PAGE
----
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Arizona’s offensive line was in trouble before the 2018 season began. The team’s only returning starter, senior left tackle Layth Friekh, was suspended for the first two games of the season after the NCAA granted him an additional year of eligibility. Center Nathan Eldridge, another veteran returner, hasn’t played this season because of a leg injury.

That left freshman Donovan Laie, Michigan State transfer Thiyo Lukusa, Alex Kosinksi, Josh McCaulley and Michael Eletise to pick up the slack.

And when Friekh graduates?

Well, Arizona’s depth will be even further challenged — unless something changes.

UA coach Kevin Sumlin said earlier this week that the depth of the offensive line isn’t where the coaching staff wants it to be.

“We are recruiting the best players at a position of need, and what does that look like? It depends on a lot of different things, and obviously looking at our offensive line situation, our numbers are not where they need to be,” Sumlin said.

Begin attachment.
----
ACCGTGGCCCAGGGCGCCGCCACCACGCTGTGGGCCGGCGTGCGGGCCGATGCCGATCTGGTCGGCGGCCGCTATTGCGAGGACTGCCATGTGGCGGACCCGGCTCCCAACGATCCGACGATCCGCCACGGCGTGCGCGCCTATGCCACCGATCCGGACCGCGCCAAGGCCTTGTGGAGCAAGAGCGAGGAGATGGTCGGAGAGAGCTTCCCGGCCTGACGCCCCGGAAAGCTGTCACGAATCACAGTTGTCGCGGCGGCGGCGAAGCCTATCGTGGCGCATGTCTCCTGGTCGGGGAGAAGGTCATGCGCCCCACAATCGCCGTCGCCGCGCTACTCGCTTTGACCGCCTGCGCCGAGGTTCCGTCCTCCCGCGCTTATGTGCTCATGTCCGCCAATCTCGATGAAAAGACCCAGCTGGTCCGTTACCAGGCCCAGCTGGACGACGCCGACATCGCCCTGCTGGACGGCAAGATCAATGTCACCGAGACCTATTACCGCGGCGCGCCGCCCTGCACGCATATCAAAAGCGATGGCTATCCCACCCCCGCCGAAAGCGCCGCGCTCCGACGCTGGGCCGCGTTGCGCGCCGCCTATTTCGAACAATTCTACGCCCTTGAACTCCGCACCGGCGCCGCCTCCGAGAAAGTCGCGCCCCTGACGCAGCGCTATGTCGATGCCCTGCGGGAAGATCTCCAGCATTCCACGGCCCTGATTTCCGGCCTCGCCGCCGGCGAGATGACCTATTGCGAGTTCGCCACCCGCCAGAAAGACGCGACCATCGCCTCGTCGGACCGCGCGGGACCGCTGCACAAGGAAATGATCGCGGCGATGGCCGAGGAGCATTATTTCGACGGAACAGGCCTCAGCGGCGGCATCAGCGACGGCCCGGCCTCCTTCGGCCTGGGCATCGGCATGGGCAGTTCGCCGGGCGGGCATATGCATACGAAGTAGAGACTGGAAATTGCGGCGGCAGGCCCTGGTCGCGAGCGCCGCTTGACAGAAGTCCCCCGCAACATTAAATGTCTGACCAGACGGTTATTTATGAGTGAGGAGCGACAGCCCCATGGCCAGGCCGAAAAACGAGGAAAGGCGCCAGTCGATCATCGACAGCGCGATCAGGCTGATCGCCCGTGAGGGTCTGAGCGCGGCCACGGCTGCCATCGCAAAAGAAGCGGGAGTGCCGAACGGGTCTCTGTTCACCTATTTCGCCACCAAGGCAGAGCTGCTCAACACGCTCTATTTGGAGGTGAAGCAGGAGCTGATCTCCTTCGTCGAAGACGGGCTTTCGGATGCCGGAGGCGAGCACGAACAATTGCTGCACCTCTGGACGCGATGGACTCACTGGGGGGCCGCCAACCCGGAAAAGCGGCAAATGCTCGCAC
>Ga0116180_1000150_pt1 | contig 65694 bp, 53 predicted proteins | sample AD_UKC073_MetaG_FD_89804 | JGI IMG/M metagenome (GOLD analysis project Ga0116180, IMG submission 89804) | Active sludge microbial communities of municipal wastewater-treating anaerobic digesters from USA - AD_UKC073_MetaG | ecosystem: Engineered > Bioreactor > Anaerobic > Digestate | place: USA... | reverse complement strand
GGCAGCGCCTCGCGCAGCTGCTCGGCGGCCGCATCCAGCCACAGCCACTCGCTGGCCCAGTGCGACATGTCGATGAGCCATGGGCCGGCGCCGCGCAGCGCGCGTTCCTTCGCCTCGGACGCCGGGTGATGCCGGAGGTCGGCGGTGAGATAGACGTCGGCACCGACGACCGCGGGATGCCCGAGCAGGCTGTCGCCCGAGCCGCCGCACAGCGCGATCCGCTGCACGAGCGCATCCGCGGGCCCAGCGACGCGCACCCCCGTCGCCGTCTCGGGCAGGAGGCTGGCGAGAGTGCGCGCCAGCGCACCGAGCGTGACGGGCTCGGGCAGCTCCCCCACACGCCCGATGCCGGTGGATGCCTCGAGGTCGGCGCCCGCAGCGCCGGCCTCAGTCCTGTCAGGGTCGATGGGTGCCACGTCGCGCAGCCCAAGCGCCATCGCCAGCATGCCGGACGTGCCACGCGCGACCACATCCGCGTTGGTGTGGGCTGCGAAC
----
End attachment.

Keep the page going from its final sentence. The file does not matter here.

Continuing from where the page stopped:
The Wildcats’ defensive line could use both depth and impact players in 2019.

This could explain why Sumlin and his staff are hitting the junior college market in full force. In late September, UA offered a scholarship to 6-foot-7-inch, 355-pound Josh Cooper from Navarro College in Texas. Arizona also offered Cooper’s teammate, the 6-4, 285-pound defensive tackle Trevon Mason. It doesn’t stop there: Arizona has also sent offers to 6-6, 327-pound offensive tackle Paiton Fears from Hutchinson Community College in Kansas and 6-6 defensive end Nickolas Figueroa from Riverside Community College in California. Every one of the aforementioned players were offered within one week of each other.

Why recruit JuCo linemen? Size and, most importantly, game experience against college talent.

“A coach told me a long time ago, ‘The closer you get to the football, there’s grown men in there playing,’” Sumlin said. “So it’s hard for 17,-18-year-olds to come in and play at a high level on the offensive and defensive line. And maturity does matters, strength matters, size matters, and a lot can happen to a guy two years into playing junior college from a size, strength and maturity standpoint. We’re working around to find the best guys we can recruit to have the ability to help us immediately.”

This article originally ran on tucson.com.

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